Rock the Back of the House: Nashville Chefs Name Favorite Music To Cook To



It's been said that chefs are the new rock stars. Heck, there are even a number of former rock stars who've become chefs. (Check out this Saveur article on the topic, titled "Kitchen Punks.")

There are parallels between the chef and rock-star vocations: long hours, years of apprenticeship and often low pay. Changing “set lists” from night to night. Performing to the best of one's ability, whether the paid crowd that night is 30 or 300. Oh, and there's this: Chefs, like rock stars, seem to really love music.

“Yeah, we listen to music here in the restaurant,” says Josh Habiger of The Catbird Seat (pictured right with co-chef Erik Anderson, far right). “I think part of the experience here is that people [are in] our kitchen. We choose what they eat, what they drink, and what they hear. We definitely listen to the music a lot louder before we open. The content is not always noisier, though.

“For service, we put together playlists that are intended to correspond with the pace of the room at the time, so generally we start off with some quieter stuff: Americana, Tom Waits, Vic Chesnutt, Will Oldham. And then we move into louder and faster stuff. The busier part of the night will get to Fugazi, The Minutemen, The Pixies, The Hold Steady, and such. Then we sort of wind back to mellower things like Andrew Bird and Tortoise," Habiger adds.

“I think I have listened to music in every kitchen I've worked in except Bouchon in Napa,” says Ashley Quick, formerly of Flyte, who now works in the kitchen at the Capitol Grille. “At the Fat Duck we had one radio for two kitchens. The first person in would have to steal the radio for the day's tunes.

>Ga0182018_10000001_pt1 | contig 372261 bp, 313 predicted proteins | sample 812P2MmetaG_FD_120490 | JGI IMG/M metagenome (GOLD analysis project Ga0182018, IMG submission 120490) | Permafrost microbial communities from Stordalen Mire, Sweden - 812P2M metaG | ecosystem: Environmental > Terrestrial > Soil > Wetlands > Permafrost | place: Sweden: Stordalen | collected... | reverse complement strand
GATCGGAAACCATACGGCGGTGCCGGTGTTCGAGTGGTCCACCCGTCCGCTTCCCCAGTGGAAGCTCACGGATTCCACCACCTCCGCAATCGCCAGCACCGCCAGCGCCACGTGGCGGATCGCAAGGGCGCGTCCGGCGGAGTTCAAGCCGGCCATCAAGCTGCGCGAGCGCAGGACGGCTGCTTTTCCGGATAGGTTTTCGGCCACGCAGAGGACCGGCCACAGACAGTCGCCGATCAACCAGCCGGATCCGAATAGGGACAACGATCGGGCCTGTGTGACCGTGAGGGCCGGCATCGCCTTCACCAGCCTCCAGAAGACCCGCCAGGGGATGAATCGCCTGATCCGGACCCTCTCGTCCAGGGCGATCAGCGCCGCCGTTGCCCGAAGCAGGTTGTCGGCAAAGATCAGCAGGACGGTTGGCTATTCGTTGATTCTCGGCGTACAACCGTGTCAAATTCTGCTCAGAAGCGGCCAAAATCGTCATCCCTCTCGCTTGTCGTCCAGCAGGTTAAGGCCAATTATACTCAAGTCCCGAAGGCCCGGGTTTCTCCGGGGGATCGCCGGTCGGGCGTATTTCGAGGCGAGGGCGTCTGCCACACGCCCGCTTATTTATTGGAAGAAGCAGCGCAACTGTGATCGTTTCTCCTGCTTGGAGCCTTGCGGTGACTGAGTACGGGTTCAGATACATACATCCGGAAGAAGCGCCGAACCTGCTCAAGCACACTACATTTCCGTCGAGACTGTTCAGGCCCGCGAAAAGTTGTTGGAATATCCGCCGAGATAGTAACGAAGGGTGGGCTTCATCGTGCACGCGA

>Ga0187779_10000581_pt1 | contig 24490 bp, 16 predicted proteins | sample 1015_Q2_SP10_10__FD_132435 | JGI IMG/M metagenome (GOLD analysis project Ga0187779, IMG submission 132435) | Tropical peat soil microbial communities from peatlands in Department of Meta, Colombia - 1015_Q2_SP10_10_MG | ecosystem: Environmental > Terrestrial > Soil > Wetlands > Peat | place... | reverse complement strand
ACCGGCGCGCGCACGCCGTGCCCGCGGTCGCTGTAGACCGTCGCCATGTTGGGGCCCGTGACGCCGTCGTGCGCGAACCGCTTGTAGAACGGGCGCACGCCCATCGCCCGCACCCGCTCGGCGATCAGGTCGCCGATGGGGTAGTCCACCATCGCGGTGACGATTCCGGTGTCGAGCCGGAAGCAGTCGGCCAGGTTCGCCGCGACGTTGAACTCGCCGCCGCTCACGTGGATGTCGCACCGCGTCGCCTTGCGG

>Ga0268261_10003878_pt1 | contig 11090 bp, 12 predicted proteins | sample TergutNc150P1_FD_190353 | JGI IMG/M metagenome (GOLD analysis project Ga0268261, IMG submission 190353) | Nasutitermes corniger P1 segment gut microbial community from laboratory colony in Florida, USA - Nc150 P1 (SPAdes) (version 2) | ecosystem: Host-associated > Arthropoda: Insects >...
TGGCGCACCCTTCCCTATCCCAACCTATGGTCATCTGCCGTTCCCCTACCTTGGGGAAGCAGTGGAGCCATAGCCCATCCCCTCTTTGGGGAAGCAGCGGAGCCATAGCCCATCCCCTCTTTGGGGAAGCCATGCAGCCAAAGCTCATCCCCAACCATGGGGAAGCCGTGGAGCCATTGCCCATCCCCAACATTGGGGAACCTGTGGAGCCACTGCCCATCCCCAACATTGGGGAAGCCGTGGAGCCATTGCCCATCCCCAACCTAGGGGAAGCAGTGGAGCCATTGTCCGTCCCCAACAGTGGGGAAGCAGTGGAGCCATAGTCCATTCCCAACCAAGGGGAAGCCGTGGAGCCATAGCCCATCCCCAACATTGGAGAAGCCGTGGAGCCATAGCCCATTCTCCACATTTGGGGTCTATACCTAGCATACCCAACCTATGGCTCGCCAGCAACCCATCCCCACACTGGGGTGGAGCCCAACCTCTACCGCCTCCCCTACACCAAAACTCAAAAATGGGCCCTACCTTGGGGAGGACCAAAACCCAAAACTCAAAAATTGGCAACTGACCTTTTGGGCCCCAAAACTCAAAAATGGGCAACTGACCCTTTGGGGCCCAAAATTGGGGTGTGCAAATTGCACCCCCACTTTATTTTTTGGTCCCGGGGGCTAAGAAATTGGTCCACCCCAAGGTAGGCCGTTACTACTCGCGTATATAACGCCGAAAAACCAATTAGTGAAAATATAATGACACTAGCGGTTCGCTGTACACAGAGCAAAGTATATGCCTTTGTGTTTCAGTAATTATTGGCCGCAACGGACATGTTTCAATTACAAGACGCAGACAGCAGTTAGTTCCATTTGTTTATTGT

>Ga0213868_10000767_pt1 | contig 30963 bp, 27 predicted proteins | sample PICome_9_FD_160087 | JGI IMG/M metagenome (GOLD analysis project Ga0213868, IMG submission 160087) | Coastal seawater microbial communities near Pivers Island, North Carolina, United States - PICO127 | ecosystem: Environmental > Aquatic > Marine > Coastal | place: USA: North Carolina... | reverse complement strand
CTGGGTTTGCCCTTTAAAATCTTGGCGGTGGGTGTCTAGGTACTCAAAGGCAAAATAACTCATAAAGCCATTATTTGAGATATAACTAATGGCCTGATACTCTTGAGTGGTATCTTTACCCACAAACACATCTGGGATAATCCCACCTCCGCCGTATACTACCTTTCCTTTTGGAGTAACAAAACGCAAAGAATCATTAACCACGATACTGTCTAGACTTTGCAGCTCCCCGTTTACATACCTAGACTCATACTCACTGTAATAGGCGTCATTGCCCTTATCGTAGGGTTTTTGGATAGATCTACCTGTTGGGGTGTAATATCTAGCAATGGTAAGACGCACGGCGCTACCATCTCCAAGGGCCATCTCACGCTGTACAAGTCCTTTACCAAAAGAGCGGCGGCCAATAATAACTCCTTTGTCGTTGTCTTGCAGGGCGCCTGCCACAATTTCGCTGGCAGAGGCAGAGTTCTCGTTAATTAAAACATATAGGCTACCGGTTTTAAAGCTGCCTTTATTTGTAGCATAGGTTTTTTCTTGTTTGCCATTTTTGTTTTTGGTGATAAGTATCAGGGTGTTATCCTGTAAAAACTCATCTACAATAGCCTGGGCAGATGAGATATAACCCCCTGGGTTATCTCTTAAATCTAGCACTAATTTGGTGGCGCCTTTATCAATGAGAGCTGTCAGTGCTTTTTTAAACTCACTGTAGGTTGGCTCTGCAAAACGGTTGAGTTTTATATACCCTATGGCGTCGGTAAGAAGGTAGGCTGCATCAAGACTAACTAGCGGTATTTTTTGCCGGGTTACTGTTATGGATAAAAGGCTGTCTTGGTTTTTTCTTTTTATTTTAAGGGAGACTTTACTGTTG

“During prep it doesn't really matter how fast or heavy the tunes are, it just depends on the mood of the staff," Quick says. "Sometimes really frantic music will make you not be able to concentrate or feel like you are going to freak out.”

Quick says he's into “everything from heavy Southern metal bands like Weedeater to Prince. I also like the Buena Vista Social Club and Miles Davis in the fall and winter. Anything from the '90s is good. Jawbreaker, Cracker, The Supersuckers, The Melvins ...”

Jeremy Barlow of Tayst says anyone who works back of the house can pick out music, but that he has ultimate say over trumping any selections: “My sous chef likes to listen to Lady Gaga, so that always gets cut off.”

Barlow, like most of the chefs spoken to, notes that Pandora is an increasingly popular tool, allowing the staff to select tuneage “depending on the mood of the day and what needs to get done.”

Will Uhlhorn of Table 3 Restaurant and Market says that music in the kitchen is “a communal situation,” but the right to bump is based on seniority.

“The bakers and a.m. sous are always listening to Buddy Holly and '50s and '60s doo-wop kind of stuff. We listen to that for about 20 more minutes, then it gets a lot more frantic,” he says. Frantic in this case includes The Pixies, Sonic Youth, and The Clash during prep time, and more laid-back sounds from the likes of Supertramp, Cheap Trick and ELO during break down time.

Verboten? “Radiohead!” Uhlhorn says. “And anything to do with anything like jam bands.” Newer acts Uhlhorn mentions as favorites include Ty Segall, Male Bonding, and Jay Reatard.

So, with all this cross-creative love going on, who would our chefs most like to serve in their restaurant? Uhlhorn mentions The Pixies/Frank Black. Quick mentions Willie Nelson, Gillian Welch and Mozart (“Why not, right?”) before saying he loves to cook for anybody. But most every restaurant in Nashville's seen at least a few celebrities, right?

“We’ve all served a bunch of musicians,” says Barlow. “We get a more excited about serving farmers and other chefs.”

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